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Best Fruit Forward : Fair Has a World-Class Lemon but Attendance Is Souring


There was sour news on two fronts Friday at the Ventura County Fair: a drop in attendance and a lemon that just missed being the biggest in the world.

On the attendance front, the visitors tally for Wednesday and Thursday was nearly 8,700 lower than last year.

But fair organizers said it's too early to tell how total turnout for the event will compare to previous years.

"We've got 12 days," fair spokeswoman Teri Raley said. "I'm not worried about attendance."

Raley said the overall attendance drop in the first two days was entirely due to nearly 10,000 fewer visitors on opening day this year compared to last.

And first-day crowds in 1992 were unusually heavy because thousands of teen-agers poured into the opening-night concert by the band Color Me Badd.

Only half as many people attended this year's opening-day grandstand performance by rocker Michael McDonald. First-day fair turnout was 14,984, compared to 24,623 in 1992, Raley said.

Compared to 1991, however, when 13,509 visitors came to the fair on opening day, this year's draw was respectable, Raley said.

Attendance may come up to par with last year by the middle of next week, when two youth-oriented bands--Shai and SWV--are expected to attract big crowds.

Even so, Raley said, "we don't project big growth figures. It's still a fragile economy."

Not so fragile is the bowling-ball-sized lemon grown by Ventura resident Bill Jaeger, which has been on display at the fair's Agriculture Building.

At 8 pounds, 5 ounces, the citrus weighs more than many newborn babies. Fair officials said it is the largest lemon ever exhibited at the Ventura County Fair.

Jaeger, a 43-year-old clothing distributor whose family grew the fruit on a back-yard tree, said he had no dreams of producing the world's largest lemon.

But after hearing fair organizers rave about the fruit, he called a New York research group listed in the front of the Guinness Book of World Records.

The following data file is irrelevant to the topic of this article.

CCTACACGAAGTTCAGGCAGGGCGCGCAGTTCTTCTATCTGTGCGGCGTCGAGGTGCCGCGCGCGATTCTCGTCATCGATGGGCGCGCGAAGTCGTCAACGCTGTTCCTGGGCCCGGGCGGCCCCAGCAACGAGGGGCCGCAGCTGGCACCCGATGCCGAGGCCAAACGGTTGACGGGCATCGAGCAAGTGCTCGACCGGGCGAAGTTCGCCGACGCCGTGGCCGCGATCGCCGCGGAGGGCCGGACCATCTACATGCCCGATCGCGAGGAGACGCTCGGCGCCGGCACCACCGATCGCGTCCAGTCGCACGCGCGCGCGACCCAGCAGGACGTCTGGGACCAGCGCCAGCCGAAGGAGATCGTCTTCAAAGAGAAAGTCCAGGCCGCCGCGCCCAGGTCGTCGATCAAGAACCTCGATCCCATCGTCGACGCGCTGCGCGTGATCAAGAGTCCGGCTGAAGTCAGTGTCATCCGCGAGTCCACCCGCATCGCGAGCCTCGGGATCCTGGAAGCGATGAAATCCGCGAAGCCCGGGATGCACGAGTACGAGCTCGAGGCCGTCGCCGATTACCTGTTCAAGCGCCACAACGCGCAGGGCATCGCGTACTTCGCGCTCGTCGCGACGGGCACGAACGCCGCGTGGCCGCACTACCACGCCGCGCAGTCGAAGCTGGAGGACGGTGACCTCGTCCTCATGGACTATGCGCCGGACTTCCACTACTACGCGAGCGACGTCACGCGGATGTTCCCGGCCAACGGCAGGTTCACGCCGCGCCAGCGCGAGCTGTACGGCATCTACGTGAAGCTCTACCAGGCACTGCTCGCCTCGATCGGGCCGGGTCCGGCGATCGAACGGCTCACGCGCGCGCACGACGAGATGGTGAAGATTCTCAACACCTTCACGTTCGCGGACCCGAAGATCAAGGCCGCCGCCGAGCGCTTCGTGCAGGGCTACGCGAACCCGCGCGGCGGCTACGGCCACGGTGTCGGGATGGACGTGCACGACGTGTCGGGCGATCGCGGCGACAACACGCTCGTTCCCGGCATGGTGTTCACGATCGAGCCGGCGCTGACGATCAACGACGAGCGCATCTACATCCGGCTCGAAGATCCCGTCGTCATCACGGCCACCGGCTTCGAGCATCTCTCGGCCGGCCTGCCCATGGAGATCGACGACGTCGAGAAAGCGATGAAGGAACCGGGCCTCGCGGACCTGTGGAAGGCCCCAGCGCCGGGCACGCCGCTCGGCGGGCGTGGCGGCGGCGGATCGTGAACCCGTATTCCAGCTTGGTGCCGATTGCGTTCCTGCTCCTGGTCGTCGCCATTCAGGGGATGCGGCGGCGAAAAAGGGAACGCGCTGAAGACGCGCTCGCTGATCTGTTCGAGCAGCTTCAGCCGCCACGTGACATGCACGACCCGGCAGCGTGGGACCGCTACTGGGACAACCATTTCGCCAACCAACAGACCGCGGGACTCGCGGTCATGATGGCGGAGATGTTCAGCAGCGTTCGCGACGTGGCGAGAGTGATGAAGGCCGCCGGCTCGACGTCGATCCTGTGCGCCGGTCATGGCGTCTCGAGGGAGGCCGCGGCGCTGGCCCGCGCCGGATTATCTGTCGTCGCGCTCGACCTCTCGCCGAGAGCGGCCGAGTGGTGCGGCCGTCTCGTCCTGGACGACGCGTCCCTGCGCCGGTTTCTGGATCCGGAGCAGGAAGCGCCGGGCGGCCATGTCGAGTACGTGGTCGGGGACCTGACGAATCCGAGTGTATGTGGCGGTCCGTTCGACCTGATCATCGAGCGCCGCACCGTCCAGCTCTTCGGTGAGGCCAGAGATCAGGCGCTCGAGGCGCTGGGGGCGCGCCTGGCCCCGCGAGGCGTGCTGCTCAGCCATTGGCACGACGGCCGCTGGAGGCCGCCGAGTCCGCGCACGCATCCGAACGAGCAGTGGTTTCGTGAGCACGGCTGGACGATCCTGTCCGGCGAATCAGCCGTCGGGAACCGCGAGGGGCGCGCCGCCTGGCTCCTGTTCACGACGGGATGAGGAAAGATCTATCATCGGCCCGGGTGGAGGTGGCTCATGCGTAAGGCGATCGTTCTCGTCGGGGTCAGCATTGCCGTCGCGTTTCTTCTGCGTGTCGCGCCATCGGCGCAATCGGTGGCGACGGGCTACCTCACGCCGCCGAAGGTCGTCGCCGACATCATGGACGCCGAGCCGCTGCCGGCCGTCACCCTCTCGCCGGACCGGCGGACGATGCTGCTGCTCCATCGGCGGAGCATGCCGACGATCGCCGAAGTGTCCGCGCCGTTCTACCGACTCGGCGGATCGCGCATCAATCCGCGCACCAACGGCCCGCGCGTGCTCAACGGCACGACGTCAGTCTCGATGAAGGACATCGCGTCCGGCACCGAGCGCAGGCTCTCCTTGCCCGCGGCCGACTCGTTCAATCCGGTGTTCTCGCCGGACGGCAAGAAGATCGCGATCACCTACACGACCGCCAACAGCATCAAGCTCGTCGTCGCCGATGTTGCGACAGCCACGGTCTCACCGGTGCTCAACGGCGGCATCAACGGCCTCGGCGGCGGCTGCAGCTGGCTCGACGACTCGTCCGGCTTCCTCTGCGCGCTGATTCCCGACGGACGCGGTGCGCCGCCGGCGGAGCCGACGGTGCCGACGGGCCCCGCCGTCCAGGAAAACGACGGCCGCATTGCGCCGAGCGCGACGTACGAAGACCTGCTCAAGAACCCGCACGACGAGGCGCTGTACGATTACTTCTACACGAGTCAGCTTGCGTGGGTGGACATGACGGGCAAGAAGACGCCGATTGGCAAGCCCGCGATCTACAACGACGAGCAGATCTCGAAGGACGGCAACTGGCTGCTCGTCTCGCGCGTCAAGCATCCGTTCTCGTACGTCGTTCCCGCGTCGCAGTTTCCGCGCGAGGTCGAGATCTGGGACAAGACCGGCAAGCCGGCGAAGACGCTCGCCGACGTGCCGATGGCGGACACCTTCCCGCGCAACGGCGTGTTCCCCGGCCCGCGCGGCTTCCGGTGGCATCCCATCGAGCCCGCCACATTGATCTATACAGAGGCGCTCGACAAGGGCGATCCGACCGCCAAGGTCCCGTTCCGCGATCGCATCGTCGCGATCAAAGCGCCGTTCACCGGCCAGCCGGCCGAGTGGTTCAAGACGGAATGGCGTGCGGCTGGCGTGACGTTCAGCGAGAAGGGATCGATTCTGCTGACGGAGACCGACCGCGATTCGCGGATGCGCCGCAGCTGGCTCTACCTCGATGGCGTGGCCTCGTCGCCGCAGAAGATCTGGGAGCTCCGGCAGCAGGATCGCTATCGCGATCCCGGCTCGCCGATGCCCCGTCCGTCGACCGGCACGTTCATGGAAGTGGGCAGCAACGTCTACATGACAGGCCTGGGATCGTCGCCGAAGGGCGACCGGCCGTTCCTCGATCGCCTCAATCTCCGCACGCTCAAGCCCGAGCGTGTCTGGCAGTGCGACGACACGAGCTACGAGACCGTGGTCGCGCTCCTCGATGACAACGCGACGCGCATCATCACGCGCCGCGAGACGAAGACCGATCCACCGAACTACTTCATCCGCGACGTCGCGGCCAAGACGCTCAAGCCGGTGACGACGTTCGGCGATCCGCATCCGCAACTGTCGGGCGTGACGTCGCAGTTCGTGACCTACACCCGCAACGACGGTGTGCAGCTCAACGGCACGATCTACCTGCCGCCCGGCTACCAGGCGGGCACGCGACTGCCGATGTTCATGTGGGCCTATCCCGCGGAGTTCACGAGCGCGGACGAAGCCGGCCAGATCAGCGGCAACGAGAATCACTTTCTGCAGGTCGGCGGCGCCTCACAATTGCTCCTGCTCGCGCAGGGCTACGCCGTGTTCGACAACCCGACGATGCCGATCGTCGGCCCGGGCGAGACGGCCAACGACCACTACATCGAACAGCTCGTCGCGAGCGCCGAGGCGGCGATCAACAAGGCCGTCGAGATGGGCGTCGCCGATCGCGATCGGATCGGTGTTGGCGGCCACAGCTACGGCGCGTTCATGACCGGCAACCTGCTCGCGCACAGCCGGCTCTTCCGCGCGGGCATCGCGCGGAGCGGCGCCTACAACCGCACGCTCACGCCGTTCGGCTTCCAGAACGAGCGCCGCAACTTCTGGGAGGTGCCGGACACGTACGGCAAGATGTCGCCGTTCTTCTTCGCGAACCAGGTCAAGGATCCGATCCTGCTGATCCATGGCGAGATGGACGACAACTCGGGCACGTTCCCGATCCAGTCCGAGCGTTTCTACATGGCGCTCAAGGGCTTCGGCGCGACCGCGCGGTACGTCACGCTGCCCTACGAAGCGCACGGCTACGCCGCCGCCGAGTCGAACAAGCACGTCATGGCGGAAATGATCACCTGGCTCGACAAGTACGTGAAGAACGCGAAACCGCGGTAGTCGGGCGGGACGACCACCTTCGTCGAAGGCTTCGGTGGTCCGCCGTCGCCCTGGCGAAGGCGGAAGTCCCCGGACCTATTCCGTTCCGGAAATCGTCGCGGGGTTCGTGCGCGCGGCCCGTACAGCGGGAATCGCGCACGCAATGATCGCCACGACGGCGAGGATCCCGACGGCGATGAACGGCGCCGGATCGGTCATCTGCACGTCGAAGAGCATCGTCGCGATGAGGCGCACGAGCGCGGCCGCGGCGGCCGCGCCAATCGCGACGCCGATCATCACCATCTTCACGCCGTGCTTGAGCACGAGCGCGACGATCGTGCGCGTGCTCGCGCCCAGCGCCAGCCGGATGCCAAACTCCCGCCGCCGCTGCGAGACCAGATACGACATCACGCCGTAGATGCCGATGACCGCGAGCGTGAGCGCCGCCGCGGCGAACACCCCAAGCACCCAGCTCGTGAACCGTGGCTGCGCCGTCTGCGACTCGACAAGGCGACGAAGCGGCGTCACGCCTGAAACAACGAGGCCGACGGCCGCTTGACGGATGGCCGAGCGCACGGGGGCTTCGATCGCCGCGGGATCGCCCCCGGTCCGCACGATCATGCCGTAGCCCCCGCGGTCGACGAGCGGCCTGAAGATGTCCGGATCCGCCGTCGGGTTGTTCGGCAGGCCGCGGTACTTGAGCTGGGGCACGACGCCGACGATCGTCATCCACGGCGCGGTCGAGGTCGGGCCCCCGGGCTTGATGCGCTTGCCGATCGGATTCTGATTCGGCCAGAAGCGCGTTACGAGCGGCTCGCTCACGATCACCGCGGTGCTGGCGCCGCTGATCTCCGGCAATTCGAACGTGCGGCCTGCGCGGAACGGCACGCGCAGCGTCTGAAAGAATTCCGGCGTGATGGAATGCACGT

An official at the agency, called Facts on File, told Jaeger that the lemon might be the largest ever recorded, surpassing a previous record set in England, Jaeger said.

Excited at the prospect of the world's largest lemon coming from a county known as the lemon capital, fair officials had the county agricultural commissioner put the lemon on the fair's produce scales Thursday to certify its weight.

Fair publicists set up an official fair photo of Jaeger. And Raley called newspapers to announce the record-breaker.

But a 1992 edition of the Guinness records book shows an 8-pound, 8-ounce lemon grown in Whittier in 1983. Jaeger said later that he had checked a 1993 edition of Guinness, where he found no listing of record-sized fruits.

After learning that Jaeger's lemon apparently fell three ounces short of the record, Raley adopted a positive attitude: "It's not a slouch either."

Jaeger said he still plans to submit photographs and paperwork on the lemon to Guinness.

He speculated that the freak lemon was indirectly a result of the drought. Aphids attacked the tree, further weakening it to the degree that it produced only a few fruit, including two over eight pounds.

It's possible, Jaeger said, that the tree funneled all of its nutrition into those two fruits, "then it got healthy with the rain and some fertilizer this winter and it took off."

He cut the fruit down last week, after it was apparent they weren't going to grow any more, he said.

As for the hoopla surrounding the huge citrus, Jaeger said: "That's what fairs are about."

But for food vendors and game operators, the fair is about making money. And some carnival workers said crowds are thinner than last year.

Business was so slow Friday that Robert Vogt could take time off from running a toss-the-ring game to sit back and read his horse-racing form.

But Vogt, a San Dimas resident, isn't worried: "It usually starts slow."

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